accurate biometric patient identification helps improve patient data integrity.

Uniting Accurate Patient Identification with Secure Single Sign-On (SSO) to Improve Data Integrity in Healthcare

accurate biometric patient identification helps improve patient data integrity.

Today we announced a new strategic alliance with Healthcast, Inc. to bring biometric patient ID and single sign-on (SSO) technology to healthcare.

One of the biggest obstacles facing the healthcare industry is ensuring high levels of patient data integrity. As computerization of health information continues and the scope of health information organizational exchange expands into health information exchanges (HIEs), and integrated delivery networks (IDNs), maintaining the integrity and completeness of health data is paramount yet much more complicated and challenging. The American Health Information Management Association (AHIMA) recently stated that:

“The overarching goal of HIEs is to allow authorized users to quickly and accurately exchange health information to enhance patient safety and improve efficiency. Achieving this goal is dependent on the ability to link (match) multiple, disparate records relating to a single individual.” (Insuring Data Integrity in Health Data Exchange, AHIMA Resources, 2012)

Achieving high levels of patient data integrity in healthcare is largely contingent upon establishing accurate patient identification — a complex process due to the absence of any standardized patient identification credentials and a lack of consistency on how patient identification information is collected. Implementing a secure patient identification system should be the precursor to any patient data integrity improvement strategy, one that has the ubiquity for use at ANY patient touchpoint (e.g. portals, mHealth, and kiosks) and has the power to prevent duplicate medical records and fraud which can quickly poison an electronic health record database and create a host of “dirty data.”

Coupled with the importance of deploying a modern patient identification system is the urgency to establish stricter single sign-on (SSO) security protocols for access to personal health information (PHI) from clinicians or any staff authorized to view this data. Healthcare data breaches continue to pose a tremendous strain on the industry, recently highlighted in The Ponemon Institute’s 2015 2nd Annual Data Breach forecast which states:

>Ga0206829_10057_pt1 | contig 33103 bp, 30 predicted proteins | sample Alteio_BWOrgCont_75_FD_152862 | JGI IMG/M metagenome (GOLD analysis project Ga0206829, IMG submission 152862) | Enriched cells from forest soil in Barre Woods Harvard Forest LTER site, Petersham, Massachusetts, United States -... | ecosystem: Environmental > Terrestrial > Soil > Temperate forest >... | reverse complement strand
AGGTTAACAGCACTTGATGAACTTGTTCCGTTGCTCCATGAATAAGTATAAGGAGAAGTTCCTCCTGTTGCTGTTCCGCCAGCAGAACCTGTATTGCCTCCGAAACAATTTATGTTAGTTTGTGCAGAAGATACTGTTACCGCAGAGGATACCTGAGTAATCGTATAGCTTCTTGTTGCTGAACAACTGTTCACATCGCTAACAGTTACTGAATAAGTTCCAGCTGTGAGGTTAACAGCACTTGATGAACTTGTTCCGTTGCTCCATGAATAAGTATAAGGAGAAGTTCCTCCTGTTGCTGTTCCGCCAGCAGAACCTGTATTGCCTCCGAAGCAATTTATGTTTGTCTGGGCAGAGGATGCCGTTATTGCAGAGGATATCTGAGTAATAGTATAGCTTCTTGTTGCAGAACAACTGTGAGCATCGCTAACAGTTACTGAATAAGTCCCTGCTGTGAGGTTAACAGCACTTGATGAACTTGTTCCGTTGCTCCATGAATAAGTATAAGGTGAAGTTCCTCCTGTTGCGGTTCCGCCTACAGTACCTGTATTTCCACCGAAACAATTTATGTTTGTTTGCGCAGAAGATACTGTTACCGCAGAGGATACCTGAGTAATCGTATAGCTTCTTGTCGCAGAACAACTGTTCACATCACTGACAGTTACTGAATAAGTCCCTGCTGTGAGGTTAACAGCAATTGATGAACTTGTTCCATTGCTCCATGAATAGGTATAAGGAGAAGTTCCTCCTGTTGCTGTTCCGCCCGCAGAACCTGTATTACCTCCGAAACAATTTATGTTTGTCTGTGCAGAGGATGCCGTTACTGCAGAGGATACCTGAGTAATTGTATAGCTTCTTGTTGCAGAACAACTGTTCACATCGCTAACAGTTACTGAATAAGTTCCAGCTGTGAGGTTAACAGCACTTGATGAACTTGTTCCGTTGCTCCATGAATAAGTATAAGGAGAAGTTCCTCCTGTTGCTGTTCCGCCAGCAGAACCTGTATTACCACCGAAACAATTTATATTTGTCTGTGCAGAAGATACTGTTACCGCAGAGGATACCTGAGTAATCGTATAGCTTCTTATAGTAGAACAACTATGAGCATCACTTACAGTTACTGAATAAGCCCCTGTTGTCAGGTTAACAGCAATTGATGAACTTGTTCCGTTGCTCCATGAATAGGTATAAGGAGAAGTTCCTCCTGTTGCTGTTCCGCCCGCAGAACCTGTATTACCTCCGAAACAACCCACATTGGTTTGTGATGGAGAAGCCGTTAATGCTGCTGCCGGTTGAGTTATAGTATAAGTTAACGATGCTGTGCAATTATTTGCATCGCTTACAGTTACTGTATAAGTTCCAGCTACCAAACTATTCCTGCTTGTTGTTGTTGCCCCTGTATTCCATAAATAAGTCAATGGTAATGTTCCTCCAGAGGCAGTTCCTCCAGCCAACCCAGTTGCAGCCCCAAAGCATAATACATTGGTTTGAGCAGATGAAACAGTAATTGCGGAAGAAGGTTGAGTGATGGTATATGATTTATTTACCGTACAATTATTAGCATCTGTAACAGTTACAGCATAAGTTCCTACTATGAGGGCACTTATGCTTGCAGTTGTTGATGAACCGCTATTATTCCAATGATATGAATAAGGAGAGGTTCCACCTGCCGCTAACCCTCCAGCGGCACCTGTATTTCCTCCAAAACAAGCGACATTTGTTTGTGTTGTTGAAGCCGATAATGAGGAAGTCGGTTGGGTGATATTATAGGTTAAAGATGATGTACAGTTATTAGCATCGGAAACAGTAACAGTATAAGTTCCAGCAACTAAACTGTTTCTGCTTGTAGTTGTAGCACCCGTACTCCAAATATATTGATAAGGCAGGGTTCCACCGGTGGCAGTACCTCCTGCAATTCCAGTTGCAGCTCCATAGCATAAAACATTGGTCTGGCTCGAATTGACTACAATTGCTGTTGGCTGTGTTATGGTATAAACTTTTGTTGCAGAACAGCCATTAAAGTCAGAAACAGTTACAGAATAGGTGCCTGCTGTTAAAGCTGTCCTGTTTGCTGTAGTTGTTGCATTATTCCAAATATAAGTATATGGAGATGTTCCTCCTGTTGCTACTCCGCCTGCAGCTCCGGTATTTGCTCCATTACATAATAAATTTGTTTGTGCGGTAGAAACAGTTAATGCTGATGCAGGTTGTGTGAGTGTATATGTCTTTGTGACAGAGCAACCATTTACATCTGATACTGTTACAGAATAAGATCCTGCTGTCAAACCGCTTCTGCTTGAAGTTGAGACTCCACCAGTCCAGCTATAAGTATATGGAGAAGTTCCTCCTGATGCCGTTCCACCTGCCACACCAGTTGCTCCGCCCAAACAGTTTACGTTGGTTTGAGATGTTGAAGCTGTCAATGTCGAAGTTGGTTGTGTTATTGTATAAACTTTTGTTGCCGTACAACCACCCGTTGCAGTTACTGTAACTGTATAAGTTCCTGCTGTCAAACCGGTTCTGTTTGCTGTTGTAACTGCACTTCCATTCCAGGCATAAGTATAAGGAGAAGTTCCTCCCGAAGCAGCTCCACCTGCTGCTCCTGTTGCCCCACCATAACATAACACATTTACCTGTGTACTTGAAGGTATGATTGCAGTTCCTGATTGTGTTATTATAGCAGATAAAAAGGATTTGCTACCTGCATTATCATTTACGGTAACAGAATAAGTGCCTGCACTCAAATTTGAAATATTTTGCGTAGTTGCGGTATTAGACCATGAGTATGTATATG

Healthcare organizations face the challenge of securing a significant amount of sensitive information stored on their network, which combined with the value of a medical identity string makes them an attractive target for cybercriminals.” (2015 Second Annual Data Breach Industry Forecast, The Ponemon Institute, 2015)

A logical first step for any healthcare provider is to implement stronger SSO technology to simplify and secure access to PHI that helps deter fraud, prevent duplicate medical records, and increase operational efficiencies.

In an effort to help introduce and increase adoption of arguably the two most important components that will improve patient data integrity for any healthcare organization, today we announced a new strategic alliance with Healthcast — joining forces to offer our best-of-breed biometric patient identification solution with their #1 ranked single sign-on solution (KLAS, 2014) to increase patient safety and secure access to patient data.

Read more about the news here

using biometric patient identification to identify unconscious patients

Identify Unconscious, Unknown Patients with Biometric Identification Technology

using biometric patient identification to identify unconscious patients

Did you know that not all biometric patient identification technologies have the ability to identify unconscious, unknown patients?

Unconscious, unknown patients pose a serious threat to patient safety

It’s 4:00 am and things are quiet in the ER. Patient traffic has slowed to a trickle, clinicians are busy treating existing patients and support staff are completing paperwork and administrative tasks during the down time. Suddenly, you get a fervent call that paramedics are en route to your facility with an unconscious, unidentified trauma patient, spitting out their vital signs and condition while the clinical staff leaps into action to prepare for their arrival. The ambulance roars into the ED bay with wailing sirens and flickering lights, the ED doors swing open, and the patient is quickly ushered in on a stretcher and into an exam room for immediate treatment.

Dealing with unconscious patients in a hospital environment can be a dangerous event.  Each facility has its own protocol for identifying unknown emergency room patients that usually involves assigning the patient an identification tag with a hospital number or medical record number, but the dangers and risks of treating a patient with no identification rise precipitously in the absence of any formal identification credentials. Unanswered questions about their past medical history is a significant risk and poses a direct threat to patient safety. 

Using biometrics to identify unconscious patients

What if there was a way to identify an unconscious patient and quickly access their medical history prior to treatment? Thanks to the increasing adoption of biometrics for patient identification, many hospitals are now equipped with a way to quickly and accurately identify unconscious patients through a fast biometric scan.

What’s important to know however is that unfortunately, not all biometric patient identification technologies have the ability to identify unconscious, unknown patients contrary to widespread belief that they can.

Why? Biometric patient identification technologies are not all cut from the same mold and while some do indeed contain the ability to identify unconscious patients, back end search capabilities limit others from being able to do so.